uBiome Extends Reach of Microbiome Testing Through Global Ambassador Program
We’ve worked with citizen scientists around the world since inception, with almost 40 percent of our participants living outside the US, in countries ranging from Canada to Romania to Ghana. To support our international users, uBiome is now launching its Global Ambassadors Program for thought leaders and innovators in microbiome research around the world.
uBiome Global Ambassadors will have access to:
1. Speaking opportunities and invitations for conferences, symposia, and other events around the world
2. Commissions on kits you sell (50% in September!)
3. Opportunity to vote on our Global Citizen Scientist Award
4. Grants — up to $100k total in microbiome kits for exceptional research proposals based in a specific country
5. A FREE uBiome kit!
Prospective Ambassadors can learn more about the program here: http://ubiome.com/pages/global-ambassador
The human microbiome describes the rich community of microbes that live in tandem with the body, supporting – and sometimes interfering with – health. An average human has around ten times more bacterial cells than human cells, with their bacteria weighing between three and five pounds, enough to fill a large soup can. Bacteria in the gut play a supporting role in digestion and the synthesis of vitamins, but more pathogenic bacteria are associated with a range of conditions such as autoimmune disorders, diabetes, heart conditions, Inflammatory Bowel Disease and skin conditions. There may even be bacterial connections with anxiety and depression.
Every human being has a microbiome, but its makeup and diversity can vary substantially from person to person. Global, environmental, and cultural factors mean that microbiomes may also vary from country to country, with diet playing a part, for instance. Researchers have shown, just as one example, that Japanese people are uniquely likely to have an enzyme in their gut bacteria which specializes in degrading algal cell walls, making it possible to digest the nori seaweed around sushi rolls. Most Western guts cannot process this.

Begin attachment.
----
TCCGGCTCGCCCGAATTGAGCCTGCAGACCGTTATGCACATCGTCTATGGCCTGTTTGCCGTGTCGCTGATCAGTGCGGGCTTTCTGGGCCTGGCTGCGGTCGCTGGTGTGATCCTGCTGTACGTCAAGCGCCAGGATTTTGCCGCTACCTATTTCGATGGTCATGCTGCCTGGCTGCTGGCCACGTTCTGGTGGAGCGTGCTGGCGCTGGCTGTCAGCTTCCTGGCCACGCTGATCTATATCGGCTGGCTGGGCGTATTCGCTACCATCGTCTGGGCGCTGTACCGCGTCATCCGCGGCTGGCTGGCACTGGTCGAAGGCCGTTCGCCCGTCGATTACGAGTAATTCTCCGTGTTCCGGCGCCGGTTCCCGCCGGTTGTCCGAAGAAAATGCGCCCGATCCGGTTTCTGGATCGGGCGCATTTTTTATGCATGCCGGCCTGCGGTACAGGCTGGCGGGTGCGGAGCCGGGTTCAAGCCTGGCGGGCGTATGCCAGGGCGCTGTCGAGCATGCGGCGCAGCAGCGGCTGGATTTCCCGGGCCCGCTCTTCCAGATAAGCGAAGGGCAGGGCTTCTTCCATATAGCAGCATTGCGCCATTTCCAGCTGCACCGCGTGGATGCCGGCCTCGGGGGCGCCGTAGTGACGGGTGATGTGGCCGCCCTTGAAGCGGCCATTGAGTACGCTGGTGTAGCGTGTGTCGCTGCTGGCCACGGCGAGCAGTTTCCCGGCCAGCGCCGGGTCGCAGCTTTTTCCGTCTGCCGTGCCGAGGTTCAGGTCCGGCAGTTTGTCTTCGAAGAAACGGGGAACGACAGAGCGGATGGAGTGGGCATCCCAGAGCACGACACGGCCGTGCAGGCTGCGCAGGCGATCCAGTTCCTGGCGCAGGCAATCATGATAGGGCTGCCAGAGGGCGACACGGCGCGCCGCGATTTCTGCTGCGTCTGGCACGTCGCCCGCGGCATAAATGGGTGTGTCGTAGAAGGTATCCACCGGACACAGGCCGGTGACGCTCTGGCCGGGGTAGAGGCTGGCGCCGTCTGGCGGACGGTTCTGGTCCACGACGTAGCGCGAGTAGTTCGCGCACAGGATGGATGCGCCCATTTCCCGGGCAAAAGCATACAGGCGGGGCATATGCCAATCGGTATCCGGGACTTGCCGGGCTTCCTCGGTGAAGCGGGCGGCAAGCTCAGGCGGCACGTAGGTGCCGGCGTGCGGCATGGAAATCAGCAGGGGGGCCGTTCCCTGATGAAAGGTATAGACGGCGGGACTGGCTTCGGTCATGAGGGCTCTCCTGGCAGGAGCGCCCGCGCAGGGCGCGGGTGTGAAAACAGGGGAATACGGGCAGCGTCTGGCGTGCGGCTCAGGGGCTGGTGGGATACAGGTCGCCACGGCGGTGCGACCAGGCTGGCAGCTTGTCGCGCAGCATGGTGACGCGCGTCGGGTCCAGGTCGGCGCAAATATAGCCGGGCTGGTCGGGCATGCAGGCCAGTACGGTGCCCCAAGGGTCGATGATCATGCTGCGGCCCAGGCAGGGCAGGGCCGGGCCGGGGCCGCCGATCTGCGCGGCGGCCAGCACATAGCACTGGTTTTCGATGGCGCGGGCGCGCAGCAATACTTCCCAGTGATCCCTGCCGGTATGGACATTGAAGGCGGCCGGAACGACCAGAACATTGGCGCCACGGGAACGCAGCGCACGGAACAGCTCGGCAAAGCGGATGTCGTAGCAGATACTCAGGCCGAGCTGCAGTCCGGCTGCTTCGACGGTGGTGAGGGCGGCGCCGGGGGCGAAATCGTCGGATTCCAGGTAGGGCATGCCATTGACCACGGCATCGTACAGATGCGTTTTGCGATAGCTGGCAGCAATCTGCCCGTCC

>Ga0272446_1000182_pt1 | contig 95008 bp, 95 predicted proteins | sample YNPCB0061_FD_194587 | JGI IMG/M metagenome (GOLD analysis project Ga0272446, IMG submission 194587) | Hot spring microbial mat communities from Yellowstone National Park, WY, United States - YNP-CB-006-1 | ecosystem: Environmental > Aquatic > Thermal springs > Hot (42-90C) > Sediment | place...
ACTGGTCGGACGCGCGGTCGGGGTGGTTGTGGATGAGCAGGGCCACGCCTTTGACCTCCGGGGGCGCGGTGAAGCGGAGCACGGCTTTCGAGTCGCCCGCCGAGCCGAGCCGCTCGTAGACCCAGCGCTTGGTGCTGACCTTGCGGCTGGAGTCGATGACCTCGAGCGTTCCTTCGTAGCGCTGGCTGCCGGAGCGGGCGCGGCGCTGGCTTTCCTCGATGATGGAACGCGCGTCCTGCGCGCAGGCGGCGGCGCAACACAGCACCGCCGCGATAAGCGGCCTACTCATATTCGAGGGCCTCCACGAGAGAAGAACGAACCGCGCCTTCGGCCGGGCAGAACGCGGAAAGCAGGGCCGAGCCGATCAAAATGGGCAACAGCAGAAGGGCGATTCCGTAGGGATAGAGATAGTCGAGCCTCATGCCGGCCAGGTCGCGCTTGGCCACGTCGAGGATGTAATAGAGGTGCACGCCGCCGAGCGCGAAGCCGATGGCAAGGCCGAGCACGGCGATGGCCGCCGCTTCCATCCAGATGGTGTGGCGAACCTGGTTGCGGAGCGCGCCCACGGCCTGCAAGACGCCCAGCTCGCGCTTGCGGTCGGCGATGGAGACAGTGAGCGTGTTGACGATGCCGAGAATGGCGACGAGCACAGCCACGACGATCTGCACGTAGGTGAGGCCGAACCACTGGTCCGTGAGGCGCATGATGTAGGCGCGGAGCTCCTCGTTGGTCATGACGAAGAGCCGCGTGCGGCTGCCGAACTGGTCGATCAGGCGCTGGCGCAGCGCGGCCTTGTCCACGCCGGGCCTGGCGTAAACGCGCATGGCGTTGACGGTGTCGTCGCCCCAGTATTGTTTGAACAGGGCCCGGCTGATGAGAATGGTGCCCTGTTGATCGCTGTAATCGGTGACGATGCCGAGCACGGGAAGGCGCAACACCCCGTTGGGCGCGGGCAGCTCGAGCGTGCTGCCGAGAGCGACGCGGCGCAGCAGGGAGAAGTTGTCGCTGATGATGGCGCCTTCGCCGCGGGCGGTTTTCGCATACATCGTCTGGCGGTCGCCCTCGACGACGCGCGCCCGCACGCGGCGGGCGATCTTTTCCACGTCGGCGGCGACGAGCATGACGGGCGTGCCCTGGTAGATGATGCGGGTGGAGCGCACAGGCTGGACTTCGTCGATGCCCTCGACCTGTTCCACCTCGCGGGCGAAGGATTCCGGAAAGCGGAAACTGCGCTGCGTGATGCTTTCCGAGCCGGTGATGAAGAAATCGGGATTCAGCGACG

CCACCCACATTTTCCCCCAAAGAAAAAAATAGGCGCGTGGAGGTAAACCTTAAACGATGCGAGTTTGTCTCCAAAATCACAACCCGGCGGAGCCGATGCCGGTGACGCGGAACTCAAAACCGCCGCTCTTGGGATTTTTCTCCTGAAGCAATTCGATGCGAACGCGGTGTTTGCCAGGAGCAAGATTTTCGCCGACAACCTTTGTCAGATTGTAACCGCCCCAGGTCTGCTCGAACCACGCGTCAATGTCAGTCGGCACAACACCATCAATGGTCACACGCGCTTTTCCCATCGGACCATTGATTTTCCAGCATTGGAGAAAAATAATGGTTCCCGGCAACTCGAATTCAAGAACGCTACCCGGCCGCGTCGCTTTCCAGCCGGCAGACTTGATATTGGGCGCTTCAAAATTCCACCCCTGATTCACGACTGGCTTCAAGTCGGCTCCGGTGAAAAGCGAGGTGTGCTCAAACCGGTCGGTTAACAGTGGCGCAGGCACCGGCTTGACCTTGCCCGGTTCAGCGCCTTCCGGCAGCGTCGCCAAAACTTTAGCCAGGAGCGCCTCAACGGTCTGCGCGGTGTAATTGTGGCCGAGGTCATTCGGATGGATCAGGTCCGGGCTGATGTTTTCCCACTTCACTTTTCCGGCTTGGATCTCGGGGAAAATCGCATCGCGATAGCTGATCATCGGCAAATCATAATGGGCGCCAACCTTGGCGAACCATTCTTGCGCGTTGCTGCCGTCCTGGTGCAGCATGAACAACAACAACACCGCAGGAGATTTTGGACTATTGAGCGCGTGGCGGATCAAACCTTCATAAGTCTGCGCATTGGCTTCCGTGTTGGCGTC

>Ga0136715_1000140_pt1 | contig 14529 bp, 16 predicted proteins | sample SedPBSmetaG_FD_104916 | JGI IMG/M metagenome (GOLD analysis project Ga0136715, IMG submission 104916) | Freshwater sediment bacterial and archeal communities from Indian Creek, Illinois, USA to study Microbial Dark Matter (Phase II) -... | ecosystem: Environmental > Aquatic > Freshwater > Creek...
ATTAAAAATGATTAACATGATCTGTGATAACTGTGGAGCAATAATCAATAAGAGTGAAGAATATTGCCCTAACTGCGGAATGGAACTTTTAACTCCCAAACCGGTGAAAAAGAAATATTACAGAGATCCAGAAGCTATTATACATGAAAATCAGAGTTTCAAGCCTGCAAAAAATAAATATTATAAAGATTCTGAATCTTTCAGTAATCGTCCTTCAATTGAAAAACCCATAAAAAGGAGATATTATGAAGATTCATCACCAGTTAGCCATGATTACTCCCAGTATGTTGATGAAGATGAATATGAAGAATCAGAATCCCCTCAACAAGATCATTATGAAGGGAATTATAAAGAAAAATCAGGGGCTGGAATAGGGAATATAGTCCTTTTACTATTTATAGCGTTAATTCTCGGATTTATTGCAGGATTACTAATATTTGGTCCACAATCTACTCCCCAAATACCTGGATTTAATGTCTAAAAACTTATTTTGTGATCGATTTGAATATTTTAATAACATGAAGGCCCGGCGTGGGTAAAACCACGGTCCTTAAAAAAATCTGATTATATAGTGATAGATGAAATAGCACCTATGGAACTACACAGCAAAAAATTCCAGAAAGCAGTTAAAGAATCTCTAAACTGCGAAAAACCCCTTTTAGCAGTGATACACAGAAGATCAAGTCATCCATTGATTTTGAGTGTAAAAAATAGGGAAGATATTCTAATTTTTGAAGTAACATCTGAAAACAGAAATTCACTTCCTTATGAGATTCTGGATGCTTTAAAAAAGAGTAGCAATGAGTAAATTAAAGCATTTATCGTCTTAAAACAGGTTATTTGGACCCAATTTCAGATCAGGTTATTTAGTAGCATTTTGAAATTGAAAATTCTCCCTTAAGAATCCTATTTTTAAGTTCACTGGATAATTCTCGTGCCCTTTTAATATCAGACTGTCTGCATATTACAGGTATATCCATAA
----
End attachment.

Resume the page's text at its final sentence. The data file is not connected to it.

uBiome wants its new Ambassadors to be part of ground-breaking research which may identify other such global microbial differences. They aim to amass a truly representative microbiome data set of the world. This means engaging individuals in all countries, including under-served populations and rural communities, with limited access to cutting edge technology.
Jessica Richman, co-founder and CEO of uBiome, says: “We’ve been happily surprised at the volume of samples arriving at our labs each day from all over the planet, and we’re delighted to help research on the microbiome spread around the world to citizen scientists everywhere. The uBiome Global Ambassador program is a great way for citizen scientists to be recognised for their expertise, excellence, and experience.”
Kevin Corkum, a current Canadian Ambassador for uBiome believes that engaging his community in microbiome research will increase the pace of scientific discovery. He notes, “I think it’s amazing that a company like uBiome exists to assist quantifying my experiments and allowing me to be part of a global community. It’s also important for me to get the message out to my local community. By contributing to the research and the conversation about the cultivation of our microbiome, I’m assisting in acceleration of those breakthroughs”
Dr. Zachary Apte, CTO and co-founder of uBiome adds: “uBiome’s sequencing service builds on this pioneering work, enabling us to cut the cost of microbiome sequencing from millions of dollars ten years ago to just $89 today, making it accessible to every citizen scientist around the world.”
uBiome was founded in 2012 by UCSF and Stanford technologists after a crowdfunding campaign raised more than $350,000 from citizen scientists, triple its initial goal. uBiome is now backed by Andreesen Horowitz, Y Combinator, and other leading investors. The company’s mission is to use big data to understand the human microbiome by giving consumers the power to learn about their bodies, perform experiments, and see how current research studies apply to them.
To learn more about how to become a uBiome Ambassador for your country, visit http://ubiome.com/pages/global-ambassador